Elon Musk has a clear reference in the series, billionaire Russ Hanneman, creator of the Tres Comas rum brand (“as in a billion dollars “) and who has given his chest in this last season with the creation of the insane RussFest festival (” we are going to start the revolution in the middle of the fucking desert “), which has again been surpassed in reality by a clear reference. The slow-motion holocaust of the Fyre Festival, which showed more clearly than any melodrama that the rich also cry. In fact, the RussFest ends up going well, but even if it hadn’t been, the feeling is that it couldn’t have gone worse than the Fyre.
Mike Judge, co-creator of the series, is no stranger to this feeling that reality becomes a three-track circus that dynamites any possibility of parody. His is ‘Idiocracy’, a cult dystopia of 2006 to which many butts can be put, such as his apparent defence of glups, eugenics, but which cannot be denied an indisputable visionary ability. As has been pointed out, again and again, the wrestler moron who has become president of the United States, Dwayne Elizondo Mountain Dew Herbert Camacho, has more than one chilling parallel with Donald Trump.
Berg himself said about the political satire ‘Veep’, also from HBO: “It was time for ‘Veep’ to end because satire shows things in an extreme way to make its ridiculous. How do you make them things are more extreme when you have already exceeded all extremisms? ” We live in that world, I remember you with resignation, in which Boris Johnson not only wins an election but hides in a cold room to avoid an awkward interview.
The moral complexity of the sixth season
It is clear that the goal of the series when it started was to laugh at the millionaires absolutely oblivious to the real world that populated the real Silicon Valley. That generated some discomfort among people like Musk himself, who were ridiculed by the ruthless acidity of the series, giving rise to such delusional situations as when the Tesla CEO accused those responsible for not having an adequate global vision because they had never been in Burning Man (so in its last season, the RussFest closes a certain cycle as well).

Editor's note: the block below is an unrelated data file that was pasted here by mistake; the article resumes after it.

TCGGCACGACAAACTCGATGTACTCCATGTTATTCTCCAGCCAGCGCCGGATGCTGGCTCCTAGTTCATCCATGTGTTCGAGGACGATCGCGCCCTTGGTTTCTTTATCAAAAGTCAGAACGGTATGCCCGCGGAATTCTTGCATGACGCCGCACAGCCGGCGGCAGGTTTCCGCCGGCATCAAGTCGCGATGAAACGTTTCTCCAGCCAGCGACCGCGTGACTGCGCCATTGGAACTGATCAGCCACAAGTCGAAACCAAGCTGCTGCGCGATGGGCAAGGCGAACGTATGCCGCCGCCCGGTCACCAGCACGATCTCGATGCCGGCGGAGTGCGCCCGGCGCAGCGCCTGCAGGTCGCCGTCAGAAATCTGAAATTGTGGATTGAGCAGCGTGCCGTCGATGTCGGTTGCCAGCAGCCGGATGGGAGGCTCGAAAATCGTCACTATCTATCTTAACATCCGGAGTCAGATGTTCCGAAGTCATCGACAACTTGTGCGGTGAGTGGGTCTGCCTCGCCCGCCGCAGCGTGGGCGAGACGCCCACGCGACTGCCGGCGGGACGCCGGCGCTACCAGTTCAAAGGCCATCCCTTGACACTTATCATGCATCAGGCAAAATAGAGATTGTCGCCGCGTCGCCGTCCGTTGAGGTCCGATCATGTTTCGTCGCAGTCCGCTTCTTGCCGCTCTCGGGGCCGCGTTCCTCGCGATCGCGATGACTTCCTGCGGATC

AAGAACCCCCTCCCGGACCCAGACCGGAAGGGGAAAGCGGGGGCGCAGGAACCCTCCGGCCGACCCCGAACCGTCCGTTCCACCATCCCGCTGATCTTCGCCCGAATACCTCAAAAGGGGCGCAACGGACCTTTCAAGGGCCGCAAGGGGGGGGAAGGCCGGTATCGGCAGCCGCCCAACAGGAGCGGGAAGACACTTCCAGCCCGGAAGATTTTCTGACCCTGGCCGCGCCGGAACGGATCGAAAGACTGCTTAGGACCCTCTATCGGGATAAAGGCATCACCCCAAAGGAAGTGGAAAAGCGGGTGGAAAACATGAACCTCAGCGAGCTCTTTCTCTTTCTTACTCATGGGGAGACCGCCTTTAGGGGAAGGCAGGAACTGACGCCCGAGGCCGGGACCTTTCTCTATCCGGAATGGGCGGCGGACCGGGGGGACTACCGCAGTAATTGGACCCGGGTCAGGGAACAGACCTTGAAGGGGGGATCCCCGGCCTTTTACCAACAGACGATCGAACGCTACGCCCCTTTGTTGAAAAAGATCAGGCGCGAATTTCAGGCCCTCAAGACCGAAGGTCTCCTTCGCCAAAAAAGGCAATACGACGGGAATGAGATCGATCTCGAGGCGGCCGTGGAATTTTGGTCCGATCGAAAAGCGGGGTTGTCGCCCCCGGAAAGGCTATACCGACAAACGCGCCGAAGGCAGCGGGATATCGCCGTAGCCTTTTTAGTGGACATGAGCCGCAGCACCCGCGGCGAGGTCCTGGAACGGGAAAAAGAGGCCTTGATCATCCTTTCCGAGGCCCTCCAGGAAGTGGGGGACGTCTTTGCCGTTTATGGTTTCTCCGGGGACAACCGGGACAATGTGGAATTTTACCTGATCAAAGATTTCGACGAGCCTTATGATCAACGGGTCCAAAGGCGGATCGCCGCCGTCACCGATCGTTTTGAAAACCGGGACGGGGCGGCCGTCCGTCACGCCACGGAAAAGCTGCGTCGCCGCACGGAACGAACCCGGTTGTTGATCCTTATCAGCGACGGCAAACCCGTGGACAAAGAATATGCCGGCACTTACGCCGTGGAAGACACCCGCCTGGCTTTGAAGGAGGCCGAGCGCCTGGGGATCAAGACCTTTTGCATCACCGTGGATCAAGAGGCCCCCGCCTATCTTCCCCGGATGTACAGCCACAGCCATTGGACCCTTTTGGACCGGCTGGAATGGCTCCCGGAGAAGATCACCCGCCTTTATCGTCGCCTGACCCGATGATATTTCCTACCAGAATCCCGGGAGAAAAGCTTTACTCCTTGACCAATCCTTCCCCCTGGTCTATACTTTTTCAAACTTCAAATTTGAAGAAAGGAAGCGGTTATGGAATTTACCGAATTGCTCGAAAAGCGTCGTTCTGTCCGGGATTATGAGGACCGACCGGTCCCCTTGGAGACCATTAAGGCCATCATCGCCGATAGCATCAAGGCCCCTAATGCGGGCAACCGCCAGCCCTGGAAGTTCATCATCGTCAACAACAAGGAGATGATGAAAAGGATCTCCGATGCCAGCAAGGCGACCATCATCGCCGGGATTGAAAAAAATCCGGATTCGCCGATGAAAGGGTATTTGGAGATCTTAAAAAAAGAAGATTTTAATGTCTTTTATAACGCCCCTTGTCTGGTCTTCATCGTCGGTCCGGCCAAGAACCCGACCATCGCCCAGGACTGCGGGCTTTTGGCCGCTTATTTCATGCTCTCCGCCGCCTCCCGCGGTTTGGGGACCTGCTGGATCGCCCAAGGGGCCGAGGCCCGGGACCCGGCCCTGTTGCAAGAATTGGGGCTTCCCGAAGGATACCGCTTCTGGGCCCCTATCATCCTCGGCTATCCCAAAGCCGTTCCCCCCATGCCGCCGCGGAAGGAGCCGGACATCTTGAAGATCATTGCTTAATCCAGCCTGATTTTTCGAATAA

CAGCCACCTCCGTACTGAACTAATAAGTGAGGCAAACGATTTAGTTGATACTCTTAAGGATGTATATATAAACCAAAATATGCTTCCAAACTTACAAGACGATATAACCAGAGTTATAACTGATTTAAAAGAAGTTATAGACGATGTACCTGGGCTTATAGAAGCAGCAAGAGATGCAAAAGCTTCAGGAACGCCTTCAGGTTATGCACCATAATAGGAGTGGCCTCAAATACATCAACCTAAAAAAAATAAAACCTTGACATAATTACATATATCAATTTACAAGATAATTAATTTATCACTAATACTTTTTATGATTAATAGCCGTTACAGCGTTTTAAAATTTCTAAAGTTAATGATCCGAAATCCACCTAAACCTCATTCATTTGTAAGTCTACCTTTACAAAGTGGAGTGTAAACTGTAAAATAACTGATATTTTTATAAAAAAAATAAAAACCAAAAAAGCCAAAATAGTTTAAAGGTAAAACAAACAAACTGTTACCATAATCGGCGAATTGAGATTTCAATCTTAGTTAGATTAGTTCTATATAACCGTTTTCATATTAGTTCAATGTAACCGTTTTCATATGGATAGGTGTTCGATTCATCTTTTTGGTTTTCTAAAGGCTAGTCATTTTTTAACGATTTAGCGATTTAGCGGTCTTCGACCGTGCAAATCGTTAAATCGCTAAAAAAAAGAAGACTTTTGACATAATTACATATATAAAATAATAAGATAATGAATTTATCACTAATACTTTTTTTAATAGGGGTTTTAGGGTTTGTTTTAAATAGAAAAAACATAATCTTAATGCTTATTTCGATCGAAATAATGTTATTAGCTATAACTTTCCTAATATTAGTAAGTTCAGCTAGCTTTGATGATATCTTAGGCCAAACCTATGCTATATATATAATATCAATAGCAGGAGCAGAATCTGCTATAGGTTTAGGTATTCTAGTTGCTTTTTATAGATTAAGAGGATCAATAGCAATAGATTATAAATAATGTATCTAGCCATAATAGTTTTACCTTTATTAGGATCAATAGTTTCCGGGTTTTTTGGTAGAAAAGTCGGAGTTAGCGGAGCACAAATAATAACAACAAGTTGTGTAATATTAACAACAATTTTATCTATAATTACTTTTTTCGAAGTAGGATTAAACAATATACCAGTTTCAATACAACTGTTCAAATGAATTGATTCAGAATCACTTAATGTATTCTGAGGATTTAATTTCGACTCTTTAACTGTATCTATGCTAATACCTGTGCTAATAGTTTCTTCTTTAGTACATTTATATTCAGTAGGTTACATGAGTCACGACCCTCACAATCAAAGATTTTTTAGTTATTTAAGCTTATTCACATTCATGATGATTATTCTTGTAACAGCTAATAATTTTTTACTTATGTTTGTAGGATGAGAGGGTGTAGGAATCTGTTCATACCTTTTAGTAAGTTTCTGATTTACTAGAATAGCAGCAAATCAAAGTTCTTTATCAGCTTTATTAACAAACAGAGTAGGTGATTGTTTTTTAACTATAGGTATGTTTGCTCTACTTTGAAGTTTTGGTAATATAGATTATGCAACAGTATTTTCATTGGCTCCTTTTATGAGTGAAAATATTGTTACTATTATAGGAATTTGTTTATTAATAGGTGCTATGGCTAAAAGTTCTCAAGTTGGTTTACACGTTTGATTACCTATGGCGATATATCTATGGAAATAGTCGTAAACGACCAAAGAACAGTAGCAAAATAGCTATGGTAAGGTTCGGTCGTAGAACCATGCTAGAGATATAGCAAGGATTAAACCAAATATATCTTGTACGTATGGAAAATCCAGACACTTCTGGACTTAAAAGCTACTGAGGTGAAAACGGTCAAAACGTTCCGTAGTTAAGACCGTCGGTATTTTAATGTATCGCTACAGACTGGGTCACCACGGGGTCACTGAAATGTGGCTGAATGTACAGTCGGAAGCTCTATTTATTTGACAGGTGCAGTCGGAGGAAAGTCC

At first, the series shot in all directions: incubators and accelerators, expert lawyers in start-ups, focus groups, marketing miseries, private betas … but finally, it has ended up settling in its observation of people behind all this. Initial villains like Gavin Belson are nuanced and, although they are still pathetic nemesis of Hendricks, their motivations are relativized and become more empathic for the viewer.
The clearest example of this change is in the character of Jared Dunn, the marketing expert who enters Pied Piper to help with the company’s commercial approach . Obsessed with pleasing his CEO to extremes of humanity that often make us wonder what the hell an angel of goodness of that category does in a place like Silicon Valley, goes from being a comic relief to a three-dimensional character and that brings a touch of reliability, doubt and empathy to everything that happens in the company.
In the sixth season, Richard has to face the greatest of his enemies: the conflicts that generate the most exorbitant economic offers, but also the most immoral implications he has ever received. For example, at the end of that first chapter of the season where he begins by claiming an ethical and global internet, the vision of the dollar symbol makes him falter.
And that is the finding of this final stretch: distancing oneself from the parody to focus on the portrait allows them to endow their characters with some moral complexity, and for the first time we are really threatened not only with survival but with Pied Piper’s own integrity. It is a logical evolution for a series that began as a wild comedy to denounce excesses of the world of technology and has ended up as a somewhat bitter, disenchanted and twilight reflection on the inevitability of certain evils … to which we are equally bound To face us